When Trust Goes Bust: New Research Offers Lessons on Culture, Crisis and Employee Performance
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Professor earns Best Paper Award for insights on trust trajectory as a predictor of successes amid stresses.
New research by one of Leeds’ newest professors could play a major role in helping companies respond to the myriad challenges facing today’s workplaces.
Dejun “Tony” Kong is studying how so-called “trust trajectory”—the trend of trust development, which fluctuates based on repeated interactions and encounters—can predict a company’s performance during times of great stress, such as pandemic, economic crisis or political upheaval.
“Ten or 20 years ago, the environment was not this dynamic,” said Kong, who joined Leeds this fall from the University of South Florida. “Now, you have crises such as pandemic, globalization and challenging international relations. Many people don’t trust the government or science. We need new perspectives on trust to better understand how to move forward together.”
Throughout his career in academia, Kong has found novel approaches to trust by looking at how it’s related to other fields of management, such as negotiation and conflict resolution. In August, he earned a Best Paper Award from the Academy of Management for a conference paper looking at trust at a U.S. company that was undergoing significant structural changes.
Value of being proactive at work
Employees who were proactive and strategic were more capable of coping with such stresses, and managed to foster positive environments. But by and large, “people became very distrusting, understandably—they’re in a stressful environment and they’re worried about losing their jobs,” Kong said. “But surprisingly, their performance has less to do with the overall level of trust, and more with the trend, which is what drives their behavior. If it’s going down over time, that does a lot of damage to behavior and thinking.”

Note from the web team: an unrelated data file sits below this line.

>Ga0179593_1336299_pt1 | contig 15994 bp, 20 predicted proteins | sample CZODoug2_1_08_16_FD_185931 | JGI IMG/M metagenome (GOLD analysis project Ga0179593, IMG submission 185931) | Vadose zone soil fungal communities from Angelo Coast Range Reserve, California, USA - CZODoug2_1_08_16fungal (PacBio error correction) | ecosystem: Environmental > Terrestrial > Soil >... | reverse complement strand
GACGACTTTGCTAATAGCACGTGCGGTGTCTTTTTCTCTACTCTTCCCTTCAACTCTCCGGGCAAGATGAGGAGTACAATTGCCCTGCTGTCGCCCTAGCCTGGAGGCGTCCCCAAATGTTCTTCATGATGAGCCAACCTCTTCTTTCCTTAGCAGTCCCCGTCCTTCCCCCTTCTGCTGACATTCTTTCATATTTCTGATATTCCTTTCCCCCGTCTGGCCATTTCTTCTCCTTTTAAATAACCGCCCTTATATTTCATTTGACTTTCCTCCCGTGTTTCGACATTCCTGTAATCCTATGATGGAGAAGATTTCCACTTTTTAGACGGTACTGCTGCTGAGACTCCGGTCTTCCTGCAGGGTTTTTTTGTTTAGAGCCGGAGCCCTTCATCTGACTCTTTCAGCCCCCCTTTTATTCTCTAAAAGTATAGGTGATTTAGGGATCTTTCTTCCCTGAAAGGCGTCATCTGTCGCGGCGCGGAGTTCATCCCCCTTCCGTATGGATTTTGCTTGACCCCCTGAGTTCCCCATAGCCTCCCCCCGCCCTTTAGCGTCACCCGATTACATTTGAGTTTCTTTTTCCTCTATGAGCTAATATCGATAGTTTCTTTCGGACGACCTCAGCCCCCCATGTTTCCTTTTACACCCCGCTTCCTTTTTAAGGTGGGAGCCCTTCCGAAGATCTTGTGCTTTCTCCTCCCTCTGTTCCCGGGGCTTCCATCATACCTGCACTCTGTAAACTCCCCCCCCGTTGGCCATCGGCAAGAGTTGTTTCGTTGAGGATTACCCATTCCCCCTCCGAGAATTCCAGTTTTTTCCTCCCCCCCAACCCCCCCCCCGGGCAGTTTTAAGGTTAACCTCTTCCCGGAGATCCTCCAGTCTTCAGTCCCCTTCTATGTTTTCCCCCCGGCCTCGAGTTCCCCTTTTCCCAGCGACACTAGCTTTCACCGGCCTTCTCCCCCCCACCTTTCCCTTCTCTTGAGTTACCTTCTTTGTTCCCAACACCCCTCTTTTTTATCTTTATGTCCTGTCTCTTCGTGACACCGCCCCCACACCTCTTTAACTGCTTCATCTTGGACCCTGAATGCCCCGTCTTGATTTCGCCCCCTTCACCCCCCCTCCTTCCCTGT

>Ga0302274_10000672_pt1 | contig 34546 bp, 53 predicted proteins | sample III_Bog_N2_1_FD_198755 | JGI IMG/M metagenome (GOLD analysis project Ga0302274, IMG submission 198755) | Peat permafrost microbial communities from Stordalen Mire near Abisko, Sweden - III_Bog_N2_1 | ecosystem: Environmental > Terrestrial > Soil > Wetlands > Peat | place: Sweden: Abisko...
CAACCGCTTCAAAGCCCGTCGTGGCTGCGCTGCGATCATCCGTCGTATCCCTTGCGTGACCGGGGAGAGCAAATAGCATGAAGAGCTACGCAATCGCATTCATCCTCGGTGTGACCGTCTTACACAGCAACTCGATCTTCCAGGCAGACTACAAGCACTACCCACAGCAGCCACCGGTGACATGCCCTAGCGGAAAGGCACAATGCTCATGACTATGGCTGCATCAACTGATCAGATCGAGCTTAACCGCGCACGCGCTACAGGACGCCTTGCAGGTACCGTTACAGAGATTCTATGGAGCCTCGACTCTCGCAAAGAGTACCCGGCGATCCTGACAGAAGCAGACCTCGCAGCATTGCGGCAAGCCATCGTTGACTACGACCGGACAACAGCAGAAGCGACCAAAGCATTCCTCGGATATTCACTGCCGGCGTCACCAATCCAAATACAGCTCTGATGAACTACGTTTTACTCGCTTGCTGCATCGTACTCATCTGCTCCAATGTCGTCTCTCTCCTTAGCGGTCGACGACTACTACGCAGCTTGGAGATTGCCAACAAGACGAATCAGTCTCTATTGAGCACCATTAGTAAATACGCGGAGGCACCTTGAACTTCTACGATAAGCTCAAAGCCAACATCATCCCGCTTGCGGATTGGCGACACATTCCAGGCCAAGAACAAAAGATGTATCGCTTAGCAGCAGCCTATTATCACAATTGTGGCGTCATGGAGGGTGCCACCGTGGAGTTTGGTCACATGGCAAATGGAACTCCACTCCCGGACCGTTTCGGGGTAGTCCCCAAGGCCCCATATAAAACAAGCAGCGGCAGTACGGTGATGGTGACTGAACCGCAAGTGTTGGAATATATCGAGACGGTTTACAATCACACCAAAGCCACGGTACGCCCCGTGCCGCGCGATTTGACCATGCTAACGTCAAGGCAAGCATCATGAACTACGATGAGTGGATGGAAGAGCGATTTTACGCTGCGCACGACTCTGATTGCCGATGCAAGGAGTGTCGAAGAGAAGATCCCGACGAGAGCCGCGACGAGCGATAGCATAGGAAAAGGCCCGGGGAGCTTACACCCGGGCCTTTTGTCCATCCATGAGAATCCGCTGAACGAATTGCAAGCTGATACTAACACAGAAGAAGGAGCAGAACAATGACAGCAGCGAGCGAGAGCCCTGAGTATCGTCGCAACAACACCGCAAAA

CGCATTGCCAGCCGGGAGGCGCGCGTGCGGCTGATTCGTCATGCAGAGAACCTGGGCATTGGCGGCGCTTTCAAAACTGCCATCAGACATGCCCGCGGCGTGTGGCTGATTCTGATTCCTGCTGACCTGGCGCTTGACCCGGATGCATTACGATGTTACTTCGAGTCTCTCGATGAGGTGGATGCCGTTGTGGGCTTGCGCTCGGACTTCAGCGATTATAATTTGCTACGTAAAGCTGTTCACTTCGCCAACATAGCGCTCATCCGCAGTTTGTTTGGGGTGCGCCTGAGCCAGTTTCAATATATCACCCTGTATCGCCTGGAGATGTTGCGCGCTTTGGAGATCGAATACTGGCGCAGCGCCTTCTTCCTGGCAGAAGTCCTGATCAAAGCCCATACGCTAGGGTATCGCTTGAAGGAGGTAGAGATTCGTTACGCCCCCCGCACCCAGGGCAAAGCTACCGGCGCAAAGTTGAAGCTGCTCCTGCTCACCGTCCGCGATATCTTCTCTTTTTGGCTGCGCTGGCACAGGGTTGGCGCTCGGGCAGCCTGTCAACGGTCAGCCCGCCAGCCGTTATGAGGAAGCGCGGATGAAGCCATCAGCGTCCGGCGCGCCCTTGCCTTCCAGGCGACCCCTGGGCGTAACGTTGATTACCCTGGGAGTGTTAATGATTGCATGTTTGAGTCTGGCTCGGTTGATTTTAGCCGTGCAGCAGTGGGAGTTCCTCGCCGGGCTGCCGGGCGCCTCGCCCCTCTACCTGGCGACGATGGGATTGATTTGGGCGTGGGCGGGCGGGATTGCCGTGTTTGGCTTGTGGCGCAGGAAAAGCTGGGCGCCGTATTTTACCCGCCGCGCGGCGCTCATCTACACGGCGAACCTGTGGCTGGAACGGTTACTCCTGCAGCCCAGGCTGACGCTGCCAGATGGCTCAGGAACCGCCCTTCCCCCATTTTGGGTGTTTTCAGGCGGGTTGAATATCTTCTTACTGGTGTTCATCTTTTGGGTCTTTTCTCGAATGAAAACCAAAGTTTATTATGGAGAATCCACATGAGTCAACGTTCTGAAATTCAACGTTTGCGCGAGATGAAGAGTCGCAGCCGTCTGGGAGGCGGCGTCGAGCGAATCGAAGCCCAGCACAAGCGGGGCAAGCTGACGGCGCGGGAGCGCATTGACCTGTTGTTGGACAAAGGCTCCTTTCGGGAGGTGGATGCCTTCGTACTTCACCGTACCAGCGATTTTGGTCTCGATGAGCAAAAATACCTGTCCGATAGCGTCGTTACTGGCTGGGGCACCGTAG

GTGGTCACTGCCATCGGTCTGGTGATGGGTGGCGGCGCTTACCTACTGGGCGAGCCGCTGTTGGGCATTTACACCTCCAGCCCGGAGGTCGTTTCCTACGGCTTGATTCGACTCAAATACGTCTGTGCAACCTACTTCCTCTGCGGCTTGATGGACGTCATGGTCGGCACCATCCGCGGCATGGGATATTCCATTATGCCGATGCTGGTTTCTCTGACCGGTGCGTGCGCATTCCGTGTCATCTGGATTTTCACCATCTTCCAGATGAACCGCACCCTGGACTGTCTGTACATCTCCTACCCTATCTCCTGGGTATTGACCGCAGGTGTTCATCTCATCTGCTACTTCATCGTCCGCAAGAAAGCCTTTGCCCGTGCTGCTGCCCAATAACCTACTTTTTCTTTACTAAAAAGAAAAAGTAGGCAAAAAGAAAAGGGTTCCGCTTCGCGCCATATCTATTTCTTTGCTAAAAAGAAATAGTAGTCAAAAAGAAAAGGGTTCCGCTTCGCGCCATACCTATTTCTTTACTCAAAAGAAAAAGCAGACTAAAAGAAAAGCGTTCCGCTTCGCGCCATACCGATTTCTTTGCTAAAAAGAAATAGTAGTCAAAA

This novel approach to the dynamics of trust—and the implications, amid ongoing uncertainty at work—has the potential to change how researchers approach the topic, and how leaders improve culture. It won’t be the first time, as Kong has enjoyed a decorated career in seeking research insights in places where topics in leadership overlap, and embracing perspectives from outside of business schools. That’s helped him get published in some of the top peer-reviewed journals in business, receive many awards, and have editorial appointments and opportunities to sit on influential committees with other experts in leadership.
“One thing I’m appreciative of is that my doctoral experience was very interdisciplinary,” Kong said. “Washington University in St. Louis is a small campus—the economic department is right next to the business school, the psychology department is next door, political science and anthropology are right nearby. My mentors encouraged me to learn from different disciplines, since so much business research builds on what’s done in the social sciences. That gives me a holistic perspectives on many issues.”
In fact, that was true of one of his earliest publications, which appeared in the Academy of Management Journal. Kong remembers it well, because it was accepted to the top-tier publication after just a single round of revision, and received recognition for its strong impact.
“My mentor told me, ‘Don’t expect every submission to go that quickly’—and he was right,” Kong said with a laugh. “That paper really bridged my two research streams of trust and negotiation—which sounded very intuitive to me as a doctoral student, but the research up until then was pretty siloed.”
Another of Kong’s interests is diversity, equity and inclusion, which has become a much hotter topic in business and business schools. His DEI research and activities, together with his strong expertise in trust and leadership research, gave him a high profile as faculty director of USF’s Bishop Center for Ethical Leadership.
Seeking insights on DEI
At Bishop, he helped encourage research and thought leadership around trust, DEI and ethics. Again, rather than just consider the business case, he invited experts in humanities, social sciences, engineering and medicine to engage in leadership research, providing grants on issues like how to encourage more women to be successful leaders in every domain.
“Many of these disciplines are not closely related to business research in traditional views, but scholars in these disciplines are interested in these topics, so we encouraged them to bring new ideas,” he said.
And, ultimately, it’s work that helped him choose Leeds when deciding he was ready to move on from Florida.
“The CU Boulder mission talks a lot about DEI, which was really exciting to me,” Kong said. “It’s a part of human experience, as opposed to just a business topic. We have to get better at learning to integrate different backgrounds and perspectives into new ideas. And that requires negotiation and conflict resolution as well as trust building and repair, which leads right back to my research.”